I feel your pain as deferred engine work has cost me a lot as well but even worse was I got advice from a well regarded diesel " mechanic" that lead me astray.[/QUOTE]


The engine is a 3 cyl Mitsubishi, which isn't a bad engine as it's certainly been put through torture by the installer, the PO and now me(!) and yet runs sweet enough (and starts in the shortest amount of time I've ever seen a diesel start). It's main problem is it's spent more of it's life laid up (long story) and has seen little service use (It's 9 yo and less than 200 hours).
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Old 18-01-2020, 18:47   #6
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Re: Raw water pump - Ouch!

Well if it's an easy starter it sounds worth saving especially with the low hours. Yep lack of use in salt air is a killer. I expect you can get non "marine" parts for it as well which is really helpful. A friend really liked his Mitsi twin marinised by Vetus.
After looking at your pic the bearing removal looks problematic as the shaft is sitting in it.
Good luck
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Old 18-01-2020, 19:04   #7
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Re: Raw water pump - Ouch!

Ah, the gear and shaft are attached to a plate that is unbolted from the rear of the timing cover ( boy, was I glad to discover that). Fortunately the pto gear is optional and was obviously designed for field installation. It's just the rusted bearing that, hopefully, will be the only challenge (on this job at least).
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Old 19-01-2020, 11:38   #8
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Re: Raw water pump - Ouch!

As a long time boater and family who owed a marina / boat sales and service shop and then traveled the Bahamas on my boat with a friend who owned a boat service shop one of the things I learned is that little problems only become big ones.
Especially it was taught to me to develop a critical eye and not just a casual eye when looking over boating systems.
Forget the “it it ain’t broke don’t fix it” old saying.

Essentially take everything apart and put back together on a rotating basis (electronics excluded). Not all on the same schedule but depending on critical nature of system and it’s exposure to heat/salt water/electricity it pretty much all gets disassembled, cleaned, lubed and reassembled whether broken or not. Helps to keep a log as well.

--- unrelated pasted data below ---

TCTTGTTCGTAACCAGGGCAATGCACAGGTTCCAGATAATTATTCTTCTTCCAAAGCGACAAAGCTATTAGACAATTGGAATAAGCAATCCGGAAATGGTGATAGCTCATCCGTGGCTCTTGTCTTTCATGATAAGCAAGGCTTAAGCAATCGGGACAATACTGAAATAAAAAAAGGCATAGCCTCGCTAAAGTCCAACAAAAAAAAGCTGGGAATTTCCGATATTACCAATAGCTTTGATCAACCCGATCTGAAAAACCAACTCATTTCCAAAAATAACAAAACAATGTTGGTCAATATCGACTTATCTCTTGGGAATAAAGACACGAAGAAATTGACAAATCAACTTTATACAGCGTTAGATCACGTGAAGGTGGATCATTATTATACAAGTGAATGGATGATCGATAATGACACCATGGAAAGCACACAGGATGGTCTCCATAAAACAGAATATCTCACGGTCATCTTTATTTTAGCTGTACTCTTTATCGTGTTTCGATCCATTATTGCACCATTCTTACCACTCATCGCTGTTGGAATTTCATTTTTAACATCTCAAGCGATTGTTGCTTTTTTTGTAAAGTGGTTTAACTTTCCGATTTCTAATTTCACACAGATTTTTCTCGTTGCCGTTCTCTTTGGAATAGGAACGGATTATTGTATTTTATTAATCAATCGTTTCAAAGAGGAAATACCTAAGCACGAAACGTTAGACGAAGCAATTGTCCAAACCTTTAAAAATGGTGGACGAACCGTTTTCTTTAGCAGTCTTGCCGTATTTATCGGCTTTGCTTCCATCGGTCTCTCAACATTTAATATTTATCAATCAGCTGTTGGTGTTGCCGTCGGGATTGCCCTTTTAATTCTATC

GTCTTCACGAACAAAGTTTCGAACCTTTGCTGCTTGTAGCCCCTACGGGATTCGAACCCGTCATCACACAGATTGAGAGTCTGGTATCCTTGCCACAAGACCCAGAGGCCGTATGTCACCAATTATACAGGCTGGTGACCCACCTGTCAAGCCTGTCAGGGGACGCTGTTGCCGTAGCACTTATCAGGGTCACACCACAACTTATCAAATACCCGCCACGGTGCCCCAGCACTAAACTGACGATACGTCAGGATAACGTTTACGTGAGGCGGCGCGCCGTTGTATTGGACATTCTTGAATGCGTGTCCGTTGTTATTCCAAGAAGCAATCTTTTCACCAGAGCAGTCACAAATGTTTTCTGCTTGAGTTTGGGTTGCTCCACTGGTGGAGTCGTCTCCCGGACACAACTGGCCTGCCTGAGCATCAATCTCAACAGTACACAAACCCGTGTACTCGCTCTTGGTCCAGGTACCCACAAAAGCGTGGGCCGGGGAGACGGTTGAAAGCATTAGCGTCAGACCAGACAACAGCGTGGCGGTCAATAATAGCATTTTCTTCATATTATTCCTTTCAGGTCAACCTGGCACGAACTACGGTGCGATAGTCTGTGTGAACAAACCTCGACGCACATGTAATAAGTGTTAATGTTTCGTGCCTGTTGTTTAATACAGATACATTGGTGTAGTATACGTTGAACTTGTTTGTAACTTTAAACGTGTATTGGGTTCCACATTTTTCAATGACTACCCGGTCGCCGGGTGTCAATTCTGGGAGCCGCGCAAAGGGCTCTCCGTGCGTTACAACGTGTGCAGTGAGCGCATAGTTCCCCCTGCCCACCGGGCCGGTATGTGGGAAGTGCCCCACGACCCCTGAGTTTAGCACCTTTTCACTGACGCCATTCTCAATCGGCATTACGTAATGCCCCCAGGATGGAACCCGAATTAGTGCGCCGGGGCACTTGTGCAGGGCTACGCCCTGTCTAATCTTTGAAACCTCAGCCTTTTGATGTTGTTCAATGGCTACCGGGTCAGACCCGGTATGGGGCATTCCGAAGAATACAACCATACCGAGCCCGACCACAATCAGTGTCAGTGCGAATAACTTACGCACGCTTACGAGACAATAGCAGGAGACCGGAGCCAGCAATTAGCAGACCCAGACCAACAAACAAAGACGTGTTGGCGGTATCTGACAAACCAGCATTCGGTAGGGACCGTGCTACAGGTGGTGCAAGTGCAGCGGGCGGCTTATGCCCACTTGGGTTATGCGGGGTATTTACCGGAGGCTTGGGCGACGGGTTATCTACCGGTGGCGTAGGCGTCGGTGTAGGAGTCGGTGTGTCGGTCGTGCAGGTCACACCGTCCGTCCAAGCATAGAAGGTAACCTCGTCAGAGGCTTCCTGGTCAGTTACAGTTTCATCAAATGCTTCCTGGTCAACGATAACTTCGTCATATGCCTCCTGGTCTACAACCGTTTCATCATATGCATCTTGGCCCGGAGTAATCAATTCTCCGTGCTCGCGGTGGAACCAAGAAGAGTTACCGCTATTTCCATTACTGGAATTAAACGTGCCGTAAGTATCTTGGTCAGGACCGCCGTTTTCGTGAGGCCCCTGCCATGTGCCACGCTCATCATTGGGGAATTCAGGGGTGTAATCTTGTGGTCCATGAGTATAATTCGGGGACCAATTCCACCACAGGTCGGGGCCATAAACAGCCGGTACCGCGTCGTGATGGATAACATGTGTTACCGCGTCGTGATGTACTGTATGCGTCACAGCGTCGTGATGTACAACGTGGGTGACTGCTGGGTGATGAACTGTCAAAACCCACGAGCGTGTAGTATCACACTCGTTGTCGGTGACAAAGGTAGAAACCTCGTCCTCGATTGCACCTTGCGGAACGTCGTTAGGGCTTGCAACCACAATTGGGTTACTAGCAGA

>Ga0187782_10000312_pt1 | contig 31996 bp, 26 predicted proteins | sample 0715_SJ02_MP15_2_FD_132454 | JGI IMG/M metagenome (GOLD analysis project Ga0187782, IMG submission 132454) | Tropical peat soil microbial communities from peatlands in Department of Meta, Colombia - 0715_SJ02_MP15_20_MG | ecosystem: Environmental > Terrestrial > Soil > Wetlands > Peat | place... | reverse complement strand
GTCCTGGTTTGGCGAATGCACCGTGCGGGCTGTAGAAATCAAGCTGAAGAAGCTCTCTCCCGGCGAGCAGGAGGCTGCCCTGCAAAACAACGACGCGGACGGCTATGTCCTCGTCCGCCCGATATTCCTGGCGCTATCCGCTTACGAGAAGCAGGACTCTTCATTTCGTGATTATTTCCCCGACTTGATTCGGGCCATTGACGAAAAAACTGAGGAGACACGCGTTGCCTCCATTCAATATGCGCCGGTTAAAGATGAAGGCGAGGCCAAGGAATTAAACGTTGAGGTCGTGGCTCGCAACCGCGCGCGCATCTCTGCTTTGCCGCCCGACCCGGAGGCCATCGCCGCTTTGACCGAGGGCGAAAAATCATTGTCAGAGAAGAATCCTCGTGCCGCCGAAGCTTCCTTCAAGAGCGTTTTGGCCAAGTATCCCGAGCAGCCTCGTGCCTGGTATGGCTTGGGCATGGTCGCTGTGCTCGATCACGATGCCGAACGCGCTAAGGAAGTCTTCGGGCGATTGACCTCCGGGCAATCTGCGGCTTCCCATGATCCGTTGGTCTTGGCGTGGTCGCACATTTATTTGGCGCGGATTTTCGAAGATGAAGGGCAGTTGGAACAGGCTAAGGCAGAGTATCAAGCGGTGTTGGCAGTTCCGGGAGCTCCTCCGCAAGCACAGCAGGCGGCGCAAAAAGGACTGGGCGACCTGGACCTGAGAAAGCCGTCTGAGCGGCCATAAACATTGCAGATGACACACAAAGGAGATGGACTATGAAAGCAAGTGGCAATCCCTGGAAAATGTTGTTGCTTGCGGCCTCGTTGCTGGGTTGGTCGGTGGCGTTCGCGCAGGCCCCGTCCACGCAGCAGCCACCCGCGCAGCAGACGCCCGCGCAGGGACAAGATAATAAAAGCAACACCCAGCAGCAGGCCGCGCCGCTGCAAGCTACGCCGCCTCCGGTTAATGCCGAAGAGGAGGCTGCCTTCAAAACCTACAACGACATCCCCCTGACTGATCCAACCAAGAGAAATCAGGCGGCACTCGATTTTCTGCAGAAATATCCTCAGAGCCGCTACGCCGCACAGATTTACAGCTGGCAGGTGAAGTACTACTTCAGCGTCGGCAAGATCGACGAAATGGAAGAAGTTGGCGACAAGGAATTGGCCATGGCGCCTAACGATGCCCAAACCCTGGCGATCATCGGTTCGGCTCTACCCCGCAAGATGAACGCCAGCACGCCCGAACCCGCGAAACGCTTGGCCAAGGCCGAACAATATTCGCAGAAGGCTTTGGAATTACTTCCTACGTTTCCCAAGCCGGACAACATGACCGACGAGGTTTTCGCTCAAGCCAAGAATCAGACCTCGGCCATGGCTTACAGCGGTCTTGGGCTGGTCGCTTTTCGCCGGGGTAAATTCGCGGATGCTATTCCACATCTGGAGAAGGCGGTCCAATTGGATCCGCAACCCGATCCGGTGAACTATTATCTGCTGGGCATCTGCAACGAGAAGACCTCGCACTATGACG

Even with that things still happen occasionally that are unexpected. I realize that sailboats are less dependent on their mechanical systems and are often considered the “ugly step sisters” of the boat - are often very inaccessible ( once again because they are secondary) so easily ignored until they fail.
Even though engine may only be needed a small portion of the hours a boat is moving they are often at critical times.

Start at the bow and work your way to the stern - then repeat.
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Old 19-01-2020, 12:47   #9
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Re: Raw water pump - Ouch!

My raw water and fuel pumps driven off a single drive from the Vetus engine's power takeoff failed within two years and wrecked both pumps and allowed water into the crank case. Ripped the this system out, placed a plate and gasket over the power takeoff opening, attached a Jabsco belt-driving pump on a homemade mounting bracket driven by a belt from a second crankshaft pulley and installed a VW electric fuel pump. Had to replace the Jabsco raw-water pump and VW type fuel pump once each in thirty years. Originally $1$ for the VW pump which is now available for diesel but the old gas one worked just fine.
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Old 19-01-2020, 17:25   #10
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Re: Raw water pump - Ouch!

I really don't know why the vast majority of pleasure boats use heat exchangers (with their associated salt water pumps) for engine cooling. Reading this forum, and from many other sources, they seem to be nothing but trouble. Around here there are a great many fishboats and small tugs in the same size range as your average sailboat these days and I can't say I've ever seen one of them with a heat exchanger setup. They all, like Scorpius, use keel coolers. Just run some kind of pipe along the outside of the hull, run the freshwater engine coolant through it, and Bob's your uncle: simple and keeps salt water WELL away from the engine - which has to be a good thing.